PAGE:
Evidence Mounts for Benefits of Long-Term Psychodynamic Treatment

December 1, 2008

What role should long-term psychodynamic psychotherapy (LTPP) play in the treatment of patients with mental illness, particularly those with complex mental disorders?

What role should long-term psychodynamic psychotherapy (LTPP) play in the treatment of patients with mental illness, particularly those with complex mental disorders?

A recently published meta-analysis offers evidence that LTPP is an effective treatment for those with personality disorders, chronic mental disorders, multiple mental disorders, and complex and depressive anxiety disorders.1 Twenty-three studies that involved 1053 patients 17 years or older met inclusion criteria; these were prospective studies in which LTPP was administered for at least 1 year or 50 sessions.

LTPP yielded large and stable effect sizes in patients with personality disorders, multiple mental disorders, and chronic mental disorders. After a comparative analysis of controlled trials, a between-group effect size of 1.8 indicated that patients with complex mental disorders, on average, were better off than 96% of the patients in comparison groups after treatment (P = .002). The authors found that LTPP offered significant, large, and stable within-group effect sizes across various and particularly complex mental disorders (range, 0.78 to 1.98).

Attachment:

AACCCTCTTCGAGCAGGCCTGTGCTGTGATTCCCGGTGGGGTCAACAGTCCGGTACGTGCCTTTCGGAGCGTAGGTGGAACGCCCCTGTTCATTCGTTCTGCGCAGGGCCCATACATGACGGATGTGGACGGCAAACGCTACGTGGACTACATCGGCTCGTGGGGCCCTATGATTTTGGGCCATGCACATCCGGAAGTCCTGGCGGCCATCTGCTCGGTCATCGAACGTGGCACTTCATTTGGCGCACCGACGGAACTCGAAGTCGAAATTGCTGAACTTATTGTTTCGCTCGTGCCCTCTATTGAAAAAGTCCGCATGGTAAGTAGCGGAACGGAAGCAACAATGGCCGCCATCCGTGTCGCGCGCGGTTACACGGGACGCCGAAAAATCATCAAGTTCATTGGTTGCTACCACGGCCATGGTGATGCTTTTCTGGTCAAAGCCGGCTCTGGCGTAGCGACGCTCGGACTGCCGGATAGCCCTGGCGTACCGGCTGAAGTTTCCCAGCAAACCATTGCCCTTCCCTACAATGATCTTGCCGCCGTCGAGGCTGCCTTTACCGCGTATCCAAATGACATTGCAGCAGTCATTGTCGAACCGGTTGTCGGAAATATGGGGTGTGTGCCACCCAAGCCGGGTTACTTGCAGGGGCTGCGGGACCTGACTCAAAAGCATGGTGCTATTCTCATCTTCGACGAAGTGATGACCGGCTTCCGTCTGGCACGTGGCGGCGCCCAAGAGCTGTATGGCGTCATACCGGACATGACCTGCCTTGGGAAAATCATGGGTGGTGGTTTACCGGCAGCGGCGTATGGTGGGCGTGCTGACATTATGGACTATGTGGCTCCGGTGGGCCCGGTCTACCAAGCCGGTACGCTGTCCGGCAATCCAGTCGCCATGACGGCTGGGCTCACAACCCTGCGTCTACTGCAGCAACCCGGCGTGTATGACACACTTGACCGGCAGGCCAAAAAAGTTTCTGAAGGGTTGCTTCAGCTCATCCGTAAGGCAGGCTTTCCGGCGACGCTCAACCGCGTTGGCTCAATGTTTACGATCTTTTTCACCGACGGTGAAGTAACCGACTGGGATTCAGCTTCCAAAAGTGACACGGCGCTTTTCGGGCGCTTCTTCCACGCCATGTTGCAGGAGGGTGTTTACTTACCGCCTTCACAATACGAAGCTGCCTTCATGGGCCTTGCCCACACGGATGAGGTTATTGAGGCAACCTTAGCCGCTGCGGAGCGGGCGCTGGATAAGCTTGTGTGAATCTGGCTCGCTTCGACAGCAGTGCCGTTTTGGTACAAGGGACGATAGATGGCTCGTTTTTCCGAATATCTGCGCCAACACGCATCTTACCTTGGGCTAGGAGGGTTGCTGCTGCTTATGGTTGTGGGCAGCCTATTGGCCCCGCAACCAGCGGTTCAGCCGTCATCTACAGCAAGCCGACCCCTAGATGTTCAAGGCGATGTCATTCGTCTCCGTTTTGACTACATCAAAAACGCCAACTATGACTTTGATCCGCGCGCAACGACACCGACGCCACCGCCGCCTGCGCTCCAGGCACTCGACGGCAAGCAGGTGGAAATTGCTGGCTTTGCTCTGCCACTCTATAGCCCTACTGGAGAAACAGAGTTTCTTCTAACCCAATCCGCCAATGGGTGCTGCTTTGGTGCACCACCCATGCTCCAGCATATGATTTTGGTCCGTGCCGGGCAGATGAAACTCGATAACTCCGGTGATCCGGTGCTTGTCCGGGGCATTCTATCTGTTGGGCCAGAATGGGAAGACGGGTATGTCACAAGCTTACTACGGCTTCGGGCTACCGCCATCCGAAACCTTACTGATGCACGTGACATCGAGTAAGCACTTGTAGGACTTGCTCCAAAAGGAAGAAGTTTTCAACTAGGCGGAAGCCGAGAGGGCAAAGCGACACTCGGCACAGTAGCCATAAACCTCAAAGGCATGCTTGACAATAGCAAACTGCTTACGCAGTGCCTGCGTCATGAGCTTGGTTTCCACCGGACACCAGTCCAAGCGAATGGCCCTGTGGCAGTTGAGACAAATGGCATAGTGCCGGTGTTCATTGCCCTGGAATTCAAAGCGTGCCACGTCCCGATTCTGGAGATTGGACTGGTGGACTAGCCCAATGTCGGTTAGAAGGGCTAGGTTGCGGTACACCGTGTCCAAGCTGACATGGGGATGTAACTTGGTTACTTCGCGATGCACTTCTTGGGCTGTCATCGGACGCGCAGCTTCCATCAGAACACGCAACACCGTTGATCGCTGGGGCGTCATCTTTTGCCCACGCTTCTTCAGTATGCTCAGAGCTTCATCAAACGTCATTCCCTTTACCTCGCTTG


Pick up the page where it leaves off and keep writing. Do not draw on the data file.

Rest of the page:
The authors comment that short-term psychotherapy does not benefit a sizeable proportion of patients with chronic mental disorders or personality disorders. Their meta-analysis found that LTPP affords significantly superior outcomes compared with short-term methods of psychotherapy in overall effectiveness, target problems, and personality functioning. This evidence of benefit is important, they note, because LTPP costs more than short-term therapy. They recommend further research into the effects of LTPP in persons with specific mental disorders that includes a cost-effectiveness analysis.

 

References:

1. Leichsenring F, Rabung S. Effectiveness of long-term psychodynamic psychotherapy: a meta-analysis. JAMA. 2008;300:1551-1565. n